Great memories of Central Valley fastpitch

Written by Bob on July 8th, 2010

“We knocked the Long Beach Nitehawks out of the tournament, but lost to Hoak in the championship. That was special knocking them (Nitehawks) out.” – Ray Unruh

HANFORD, CA – Back in the 1940s, 50s, and 60s, oh what a great time that was for fastpitch softball, recalls, Manuel “Butch” Cardoza. And the little town of Hanford in California’s Central Valley had two of the best teams around – the Kings and the Merchants.

“We had phenomenal pitching,” said Cardoza, 73. “Les Haney would strike out most of the batters. We had to just get a run to win. He was the LeBron James of softball.”

Cardoza recites the names of the great Central Valley players of his era: Les Haney (1972 ISC Hall of Fame), Ray Unruh (1998 ISC Hall of Fame), LeRoy Zimmerman (1970 ISC Hall of Fame), Jerry Felipe, Joe Avila (2010 ISC Hall of Fame), Lou Ferraro, and Bill Buckley, just to name a few.

But Cardoza could well include himself. In 1958, he played for the Dinuba Condors in the International Softball Congress World Tournament and was selected as the tournament’s “most promising young player.”

“We finished second in the World Tournament that year,” Cardoza said.

But actually, Cardoza and the teams he played for – the Kings, Merchants, and Condors – really didn’t have to play on a “world” stage to face good competition.

Some of the best teams in the USA were just a short drive away, he recalls. Taft, Modesto, Fresno, and Dinuba, all had great teams.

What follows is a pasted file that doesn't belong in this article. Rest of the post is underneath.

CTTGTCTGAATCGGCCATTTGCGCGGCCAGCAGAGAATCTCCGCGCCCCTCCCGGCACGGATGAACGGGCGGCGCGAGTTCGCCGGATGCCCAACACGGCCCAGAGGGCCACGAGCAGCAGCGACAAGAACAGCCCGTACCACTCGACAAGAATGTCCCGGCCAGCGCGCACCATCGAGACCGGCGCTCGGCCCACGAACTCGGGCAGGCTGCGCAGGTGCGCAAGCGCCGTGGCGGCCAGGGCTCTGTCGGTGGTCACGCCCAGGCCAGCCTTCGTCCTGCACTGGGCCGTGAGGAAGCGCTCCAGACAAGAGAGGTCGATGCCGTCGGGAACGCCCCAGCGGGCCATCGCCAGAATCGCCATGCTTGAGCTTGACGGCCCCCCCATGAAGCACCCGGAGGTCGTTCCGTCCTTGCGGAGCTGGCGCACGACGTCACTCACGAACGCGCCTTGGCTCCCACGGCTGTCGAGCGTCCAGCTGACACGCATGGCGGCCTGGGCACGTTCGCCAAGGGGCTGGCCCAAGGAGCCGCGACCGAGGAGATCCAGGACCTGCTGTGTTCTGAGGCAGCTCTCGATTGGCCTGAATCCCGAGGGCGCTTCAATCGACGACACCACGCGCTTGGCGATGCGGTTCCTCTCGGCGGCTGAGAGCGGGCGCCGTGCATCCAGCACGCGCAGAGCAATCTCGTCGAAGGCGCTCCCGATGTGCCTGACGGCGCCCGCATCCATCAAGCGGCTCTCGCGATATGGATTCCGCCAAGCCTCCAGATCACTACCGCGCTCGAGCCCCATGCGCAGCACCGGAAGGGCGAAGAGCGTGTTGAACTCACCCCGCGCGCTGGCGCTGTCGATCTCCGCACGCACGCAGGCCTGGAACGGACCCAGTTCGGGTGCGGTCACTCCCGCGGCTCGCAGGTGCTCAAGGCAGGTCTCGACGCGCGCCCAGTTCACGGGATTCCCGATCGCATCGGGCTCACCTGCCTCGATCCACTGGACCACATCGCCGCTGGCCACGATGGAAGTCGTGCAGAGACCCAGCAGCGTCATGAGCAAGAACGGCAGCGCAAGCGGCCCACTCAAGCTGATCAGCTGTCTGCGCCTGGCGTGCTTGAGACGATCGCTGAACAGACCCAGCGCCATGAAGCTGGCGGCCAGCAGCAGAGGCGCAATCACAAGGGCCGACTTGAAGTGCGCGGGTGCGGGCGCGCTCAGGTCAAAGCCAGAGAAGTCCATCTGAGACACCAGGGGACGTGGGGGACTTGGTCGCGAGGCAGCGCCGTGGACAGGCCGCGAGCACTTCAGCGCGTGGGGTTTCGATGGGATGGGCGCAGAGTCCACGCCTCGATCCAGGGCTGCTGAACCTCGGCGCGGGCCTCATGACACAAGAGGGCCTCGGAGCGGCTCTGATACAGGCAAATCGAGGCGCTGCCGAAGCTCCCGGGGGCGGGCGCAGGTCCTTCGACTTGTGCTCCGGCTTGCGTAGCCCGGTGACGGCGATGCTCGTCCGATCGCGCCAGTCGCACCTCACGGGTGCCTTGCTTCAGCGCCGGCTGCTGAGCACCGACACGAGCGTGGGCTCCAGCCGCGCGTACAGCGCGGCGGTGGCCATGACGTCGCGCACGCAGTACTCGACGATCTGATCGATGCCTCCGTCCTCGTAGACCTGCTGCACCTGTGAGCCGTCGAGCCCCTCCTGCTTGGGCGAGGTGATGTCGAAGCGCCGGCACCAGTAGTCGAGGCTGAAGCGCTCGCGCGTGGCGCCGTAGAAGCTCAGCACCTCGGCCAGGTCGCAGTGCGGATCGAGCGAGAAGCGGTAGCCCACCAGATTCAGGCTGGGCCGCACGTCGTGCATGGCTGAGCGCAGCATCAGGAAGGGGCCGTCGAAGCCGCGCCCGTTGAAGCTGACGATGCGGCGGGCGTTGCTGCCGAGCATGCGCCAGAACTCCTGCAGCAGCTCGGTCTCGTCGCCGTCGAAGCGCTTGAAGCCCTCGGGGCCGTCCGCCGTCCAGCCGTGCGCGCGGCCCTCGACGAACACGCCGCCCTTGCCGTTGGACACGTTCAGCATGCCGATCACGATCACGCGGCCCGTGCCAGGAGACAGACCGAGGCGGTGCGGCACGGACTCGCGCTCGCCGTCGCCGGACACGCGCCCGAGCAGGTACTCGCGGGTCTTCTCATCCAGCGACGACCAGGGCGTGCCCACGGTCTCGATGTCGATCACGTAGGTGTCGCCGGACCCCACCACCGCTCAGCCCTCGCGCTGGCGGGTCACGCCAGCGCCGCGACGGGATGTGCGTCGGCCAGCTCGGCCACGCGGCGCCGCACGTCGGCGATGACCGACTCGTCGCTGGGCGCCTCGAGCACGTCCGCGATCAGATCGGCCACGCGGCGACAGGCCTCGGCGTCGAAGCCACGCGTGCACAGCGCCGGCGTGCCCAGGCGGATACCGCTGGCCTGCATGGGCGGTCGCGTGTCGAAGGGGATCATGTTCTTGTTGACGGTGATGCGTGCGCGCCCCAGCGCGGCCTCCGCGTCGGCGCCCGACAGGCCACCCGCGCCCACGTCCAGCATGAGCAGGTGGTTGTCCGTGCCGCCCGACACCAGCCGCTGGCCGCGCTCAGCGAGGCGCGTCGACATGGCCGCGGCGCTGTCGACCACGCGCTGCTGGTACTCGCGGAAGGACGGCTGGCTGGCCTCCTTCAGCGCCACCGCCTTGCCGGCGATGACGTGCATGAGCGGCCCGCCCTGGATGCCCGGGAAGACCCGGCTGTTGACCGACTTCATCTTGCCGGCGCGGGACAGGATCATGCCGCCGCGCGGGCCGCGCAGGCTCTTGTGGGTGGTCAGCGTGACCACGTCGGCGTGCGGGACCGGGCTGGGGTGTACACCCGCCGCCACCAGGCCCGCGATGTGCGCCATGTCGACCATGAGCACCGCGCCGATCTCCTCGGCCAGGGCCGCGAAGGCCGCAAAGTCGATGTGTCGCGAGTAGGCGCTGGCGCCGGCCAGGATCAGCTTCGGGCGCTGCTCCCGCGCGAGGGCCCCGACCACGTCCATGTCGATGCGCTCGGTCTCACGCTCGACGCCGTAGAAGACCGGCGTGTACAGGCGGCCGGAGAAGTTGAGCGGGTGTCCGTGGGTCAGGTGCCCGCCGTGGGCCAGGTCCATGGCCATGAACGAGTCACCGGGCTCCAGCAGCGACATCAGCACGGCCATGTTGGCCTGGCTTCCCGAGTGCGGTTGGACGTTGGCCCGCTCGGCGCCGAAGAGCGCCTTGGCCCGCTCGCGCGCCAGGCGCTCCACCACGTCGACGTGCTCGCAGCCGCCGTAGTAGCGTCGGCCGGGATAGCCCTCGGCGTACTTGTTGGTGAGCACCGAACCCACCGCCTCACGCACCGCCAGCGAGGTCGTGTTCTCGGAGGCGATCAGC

Perhaps, he’s a little biased, but Cardoza rates his hometown Kings among the best.

“I was the bat boy for them, that’s how I got started,” he said. “We played at Hanford Stadium and we always sold out.”

The Kings went on to win World Tournament championship in 1949 under the National Softball Congress banner. Taft claimed the title in 1948. And the Hoak Packers of Fresno claimed top honors in 1950, along with winning championships in 1951, ‘52, and ‘54 in the International Softball League World Tournament.

Why such dominance?

“The Central Valley was a hotbed of fastpitch,” said Ray Unruh, 77, who caught and played second base for the Hanford Kings, Clovis Cowboys, and Fresno RKT. “Our Central Valley League had eight quality teams – Sanger, Taft, Hanford, Dinuba, Fresno, and Selma.

“We had great games with the Fresno Hoak Packers. One time we went 17 innings with them and they won the world championship four times. There was a lot of competition.”

And there was also a bit of a rivalry with the teams “down south.” Such as the Long Beach Nitehawks (10-time ISC World Champions).

“There was an intensity,” Unruh said. “We wanted to show them that we were in the same class. We probably played them 10 or 12 times and beat them four.”

And beating the Nitehawks anywhere, any time, was especially gratifying. A knockout in the 1954 ISL World Tournament (held in Selma, Calif.) remains a highlight in Unruh’s career.

“There was three teams left, us (Dinuba Condors), the Nitehawks and Hoak (Packers),” Unruh said. “We knocked the Nitehawks out of the tournament, but lost to Hoak in the championship. That was special knocking them (Nitehawks) out.”

Unruh pointed out that most knowledgeable fastpitch folks have heard of great Central Valley pitchers, such as Zimmerman, Haney, and Herman Dunkirken. But there were others in the same class.

“Tom Lampe from Tulare threw a perfect game in the World Tournament,” Unruh said. “Don Sarno (Long Beach Nitehawks and 1980 ISC Hall of Fame member) started with Dinuba.

“And Brian Voight (1953 ISL World Tournament Most Valuable Player, and 1982 ISC Hall of Fame) is in the top three great pitchers. He had the great raise ball and excellent change up.”

Unruh also puts Bill Horstman and Bill Buckley on that grand list of Central Valley pitchers.

But the days of great fastpitch have long disappeared in the Central Valley. And for Unruh and Cardoza, they feel grateful they came along when the sport was booming.